What also is redeeming  is that this song has firmly put South India on the Indian and world map in an astoundingly irrefutable way. The Southies are not simply dark skinned 'Maddus' who speak with a nasal voice but are now lending more and more of resources (music directors, actors, stories, films) to the North of India where we have the likes of Abhishek Bachchan confessing to feeling wonderful while working with the Tamil film makers.
    I am aware that this song will not be the rage a year from now, but then why not just give in to the way it makes you smile and swing your head in rhythm with the simple beat?

    Saturday, December 3, 2011

    The Buffet@ GVK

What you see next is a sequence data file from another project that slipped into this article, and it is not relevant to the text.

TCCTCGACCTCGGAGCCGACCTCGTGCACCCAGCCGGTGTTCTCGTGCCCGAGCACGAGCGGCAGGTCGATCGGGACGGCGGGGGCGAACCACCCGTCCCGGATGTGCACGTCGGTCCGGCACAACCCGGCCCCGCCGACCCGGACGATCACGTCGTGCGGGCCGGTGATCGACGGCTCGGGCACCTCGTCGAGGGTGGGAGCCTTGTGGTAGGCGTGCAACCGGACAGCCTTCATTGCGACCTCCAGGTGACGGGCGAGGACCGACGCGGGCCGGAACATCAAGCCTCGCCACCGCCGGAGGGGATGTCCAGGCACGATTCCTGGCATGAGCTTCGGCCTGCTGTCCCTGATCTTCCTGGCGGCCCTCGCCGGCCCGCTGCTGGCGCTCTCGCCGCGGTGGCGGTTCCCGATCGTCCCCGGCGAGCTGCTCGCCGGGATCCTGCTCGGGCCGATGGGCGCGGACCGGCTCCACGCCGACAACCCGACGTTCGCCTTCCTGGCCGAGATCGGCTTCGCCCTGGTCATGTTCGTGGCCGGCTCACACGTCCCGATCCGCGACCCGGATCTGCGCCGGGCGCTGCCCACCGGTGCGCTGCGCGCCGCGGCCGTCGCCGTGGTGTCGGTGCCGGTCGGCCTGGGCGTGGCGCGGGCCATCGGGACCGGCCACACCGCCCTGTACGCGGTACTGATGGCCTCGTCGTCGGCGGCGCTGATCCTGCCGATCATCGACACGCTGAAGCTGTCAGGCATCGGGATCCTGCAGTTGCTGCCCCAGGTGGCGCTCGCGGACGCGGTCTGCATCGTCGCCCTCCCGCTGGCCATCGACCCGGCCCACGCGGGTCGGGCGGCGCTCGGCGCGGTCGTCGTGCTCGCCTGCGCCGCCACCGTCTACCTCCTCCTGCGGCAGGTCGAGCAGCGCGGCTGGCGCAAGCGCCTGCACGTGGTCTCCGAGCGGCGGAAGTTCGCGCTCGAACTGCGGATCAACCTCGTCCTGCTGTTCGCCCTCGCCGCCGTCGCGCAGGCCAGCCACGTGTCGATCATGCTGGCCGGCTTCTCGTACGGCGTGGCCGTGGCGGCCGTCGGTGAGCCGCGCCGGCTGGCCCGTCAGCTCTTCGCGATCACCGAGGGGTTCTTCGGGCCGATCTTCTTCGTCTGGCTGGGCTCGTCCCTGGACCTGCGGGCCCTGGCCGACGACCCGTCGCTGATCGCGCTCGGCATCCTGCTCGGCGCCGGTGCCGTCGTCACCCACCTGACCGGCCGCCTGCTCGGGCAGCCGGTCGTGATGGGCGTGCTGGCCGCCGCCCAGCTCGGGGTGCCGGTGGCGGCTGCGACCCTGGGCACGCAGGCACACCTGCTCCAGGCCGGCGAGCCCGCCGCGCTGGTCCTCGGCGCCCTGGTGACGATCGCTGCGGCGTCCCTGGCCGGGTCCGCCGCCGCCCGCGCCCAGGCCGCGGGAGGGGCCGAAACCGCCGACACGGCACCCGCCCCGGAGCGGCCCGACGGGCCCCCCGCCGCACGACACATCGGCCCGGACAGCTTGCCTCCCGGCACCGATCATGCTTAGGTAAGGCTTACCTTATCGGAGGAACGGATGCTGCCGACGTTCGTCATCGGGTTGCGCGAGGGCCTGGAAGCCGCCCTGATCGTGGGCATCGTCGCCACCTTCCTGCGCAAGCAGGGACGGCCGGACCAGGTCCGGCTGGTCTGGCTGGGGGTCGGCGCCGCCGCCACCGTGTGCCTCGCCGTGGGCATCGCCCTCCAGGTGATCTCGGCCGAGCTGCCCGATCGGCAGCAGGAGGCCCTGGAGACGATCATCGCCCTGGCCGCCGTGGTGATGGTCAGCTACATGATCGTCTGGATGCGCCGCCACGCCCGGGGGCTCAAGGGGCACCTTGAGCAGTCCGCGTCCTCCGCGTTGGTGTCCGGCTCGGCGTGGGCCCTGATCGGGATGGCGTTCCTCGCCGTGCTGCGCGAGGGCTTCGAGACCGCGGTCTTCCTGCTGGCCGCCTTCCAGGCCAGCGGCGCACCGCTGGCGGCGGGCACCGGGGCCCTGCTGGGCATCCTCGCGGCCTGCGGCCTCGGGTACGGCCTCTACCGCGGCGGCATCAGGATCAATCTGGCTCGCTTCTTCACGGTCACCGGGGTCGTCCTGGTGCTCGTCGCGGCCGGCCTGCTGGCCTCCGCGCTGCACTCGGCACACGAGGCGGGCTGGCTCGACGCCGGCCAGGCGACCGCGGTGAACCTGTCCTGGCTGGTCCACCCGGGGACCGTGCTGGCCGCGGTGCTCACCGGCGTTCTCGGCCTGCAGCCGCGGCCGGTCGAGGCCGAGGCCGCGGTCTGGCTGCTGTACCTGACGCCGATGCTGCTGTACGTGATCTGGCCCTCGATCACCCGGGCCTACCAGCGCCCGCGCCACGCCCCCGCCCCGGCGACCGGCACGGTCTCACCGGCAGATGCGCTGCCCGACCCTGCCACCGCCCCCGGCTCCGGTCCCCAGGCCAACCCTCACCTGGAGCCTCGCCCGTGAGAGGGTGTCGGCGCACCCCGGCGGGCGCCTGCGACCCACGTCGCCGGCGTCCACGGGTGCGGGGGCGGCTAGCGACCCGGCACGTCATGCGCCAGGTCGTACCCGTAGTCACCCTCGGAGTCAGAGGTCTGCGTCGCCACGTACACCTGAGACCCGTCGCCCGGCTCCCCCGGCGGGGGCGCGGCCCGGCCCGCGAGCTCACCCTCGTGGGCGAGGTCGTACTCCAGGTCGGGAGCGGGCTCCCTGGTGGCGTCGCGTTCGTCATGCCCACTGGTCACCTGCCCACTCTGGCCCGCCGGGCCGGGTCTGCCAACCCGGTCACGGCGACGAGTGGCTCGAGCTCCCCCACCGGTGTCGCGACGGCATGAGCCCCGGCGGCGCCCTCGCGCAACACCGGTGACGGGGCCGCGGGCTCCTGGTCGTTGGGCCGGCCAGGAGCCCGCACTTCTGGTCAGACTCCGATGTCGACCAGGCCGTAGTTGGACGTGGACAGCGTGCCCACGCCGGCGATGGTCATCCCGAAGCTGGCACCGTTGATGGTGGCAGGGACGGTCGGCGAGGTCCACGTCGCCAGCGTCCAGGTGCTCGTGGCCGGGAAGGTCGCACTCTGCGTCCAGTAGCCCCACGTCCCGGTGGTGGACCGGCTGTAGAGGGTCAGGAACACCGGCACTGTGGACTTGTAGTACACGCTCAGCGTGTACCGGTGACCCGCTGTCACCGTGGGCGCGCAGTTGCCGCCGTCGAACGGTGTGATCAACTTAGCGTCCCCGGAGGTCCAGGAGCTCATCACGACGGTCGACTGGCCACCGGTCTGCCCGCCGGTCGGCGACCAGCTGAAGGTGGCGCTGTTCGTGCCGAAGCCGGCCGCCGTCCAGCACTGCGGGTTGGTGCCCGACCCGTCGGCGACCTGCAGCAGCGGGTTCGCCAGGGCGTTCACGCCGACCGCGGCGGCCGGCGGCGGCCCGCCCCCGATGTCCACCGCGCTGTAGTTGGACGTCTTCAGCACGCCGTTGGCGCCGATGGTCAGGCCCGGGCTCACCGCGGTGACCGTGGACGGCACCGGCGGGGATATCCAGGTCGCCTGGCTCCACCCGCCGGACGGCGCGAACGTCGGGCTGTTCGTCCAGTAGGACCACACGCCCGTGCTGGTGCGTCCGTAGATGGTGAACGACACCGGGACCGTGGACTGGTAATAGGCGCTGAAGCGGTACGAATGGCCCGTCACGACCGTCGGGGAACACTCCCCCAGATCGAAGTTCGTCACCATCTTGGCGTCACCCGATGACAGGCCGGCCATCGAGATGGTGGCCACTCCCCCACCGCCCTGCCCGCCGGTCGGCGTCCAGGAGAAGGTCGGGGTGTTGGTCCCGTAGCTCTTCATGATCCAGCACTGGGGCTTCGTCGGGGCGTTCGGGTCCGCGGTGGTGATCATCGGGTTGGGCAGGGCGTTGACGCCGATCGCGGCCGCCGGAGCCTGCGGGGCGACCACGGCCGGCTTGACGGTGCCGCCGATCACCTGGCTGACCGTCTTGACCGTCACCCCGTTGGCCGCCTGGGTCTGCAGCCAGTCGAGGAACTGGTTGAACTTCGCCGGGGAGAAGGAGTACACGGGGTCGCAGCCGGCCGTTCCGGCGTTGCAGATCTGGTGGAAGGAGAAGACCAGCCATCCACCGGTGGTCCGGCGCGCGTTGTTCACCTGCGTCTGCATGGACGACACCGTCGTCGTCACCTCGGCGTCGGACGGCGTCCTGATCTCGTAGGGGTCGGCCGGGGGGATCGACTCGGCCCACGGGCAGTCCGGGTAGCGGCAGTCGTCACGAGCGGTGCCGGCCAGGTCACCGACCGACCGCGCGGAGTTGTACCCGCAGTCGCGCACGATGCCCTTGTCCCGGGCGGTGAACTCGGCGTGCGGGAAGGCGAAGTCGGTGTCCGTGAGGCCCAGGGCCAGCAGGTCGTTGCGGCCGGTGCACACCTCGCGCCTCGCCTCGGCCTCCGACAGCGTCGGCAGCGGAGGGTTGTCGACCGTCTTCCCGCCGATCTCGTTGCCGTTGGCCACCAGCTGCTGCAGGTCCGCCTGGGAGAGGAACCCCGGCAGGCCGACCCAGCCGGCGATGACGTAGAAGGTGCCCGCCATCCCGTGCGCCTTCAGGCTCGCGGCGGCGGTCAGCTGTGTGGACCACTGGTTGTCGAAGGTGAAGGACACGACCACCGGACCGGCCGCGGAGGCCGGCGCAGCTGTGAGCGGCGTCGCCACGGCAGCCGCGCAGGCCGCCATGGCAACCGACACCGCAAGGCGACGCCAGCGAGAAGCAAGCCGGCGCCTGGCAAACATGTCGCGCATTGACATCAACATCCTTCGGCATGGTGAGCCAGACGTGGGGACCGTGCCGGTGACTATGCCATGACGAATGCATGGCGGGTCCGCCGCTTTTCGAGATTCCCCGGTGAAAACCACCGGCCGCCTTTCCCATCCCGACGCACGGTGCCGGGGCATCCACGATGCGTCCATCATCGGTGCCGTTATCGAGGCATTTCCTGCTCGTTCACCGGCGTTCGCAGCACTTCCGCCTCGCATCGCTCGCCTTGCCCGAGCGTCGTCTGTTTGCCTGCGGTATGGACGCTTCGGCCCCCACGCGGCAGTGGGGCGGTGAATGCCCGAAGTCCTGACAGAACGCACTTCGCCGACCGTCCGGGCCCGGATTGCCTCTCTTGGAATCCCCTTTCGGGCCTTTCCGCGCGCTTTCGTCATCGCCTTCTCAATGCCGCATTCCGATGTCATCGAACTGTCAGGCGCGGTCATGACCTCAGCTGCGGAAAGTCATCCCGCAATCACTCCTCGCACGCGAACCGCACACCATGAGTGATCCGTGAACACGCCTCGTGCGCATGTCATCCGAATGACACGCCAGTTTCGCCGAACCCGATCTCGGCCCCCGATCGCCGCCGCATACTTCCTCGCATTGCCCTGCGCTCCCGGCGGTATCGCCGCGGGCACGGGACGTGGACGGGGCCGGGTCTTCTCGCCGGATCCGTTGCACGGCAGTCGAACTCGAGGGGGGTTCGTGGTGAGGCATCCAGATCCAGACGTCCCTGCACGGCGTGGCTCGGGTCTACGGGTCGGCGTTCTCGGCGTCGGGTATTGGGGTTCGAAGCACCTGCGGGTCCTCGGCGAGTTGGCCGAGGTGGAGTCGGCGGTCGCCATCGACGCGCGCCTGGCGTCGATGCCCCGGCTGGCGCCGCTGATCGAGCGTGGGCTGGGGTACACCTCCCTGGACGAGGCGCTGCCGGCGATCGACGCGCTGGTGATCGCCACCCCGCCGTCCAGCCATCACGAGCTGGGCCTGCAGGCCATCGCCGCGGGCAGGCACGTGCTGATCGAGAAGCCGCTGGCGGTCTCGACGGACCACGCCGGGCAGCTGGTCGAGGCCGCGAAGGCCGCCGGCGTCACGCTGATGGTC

Certainly this restaurant hasn't tried too hard to name itself. It is simply called 'The Buffet'.
    I must thank Vinod for his diligent research of restaurants at BH and always discovering new ones. It hugely benefits foodies like me who love to try a new one at least once a month.
    Not keeping well prevented me from trying one last month. Made up for that by eating at 'The Buffet' yesterday.
    This is located in GVK mall and is on the 5th floor. Finding the restaurant can be tricky as not many, not even the GVK staff, have really heard of it. Second, if you attempt to go from the parking area, you'd be lost as the elevator reaches INOX. So it is advisable to take the outside lift and head straight to the 5th floor.
    Yesterday I enjoyed the warm welcome which started from the time I stepped out of the elevator. I was escorted from there to the restaurant.This pampering continued through the meal with very attentive waiters.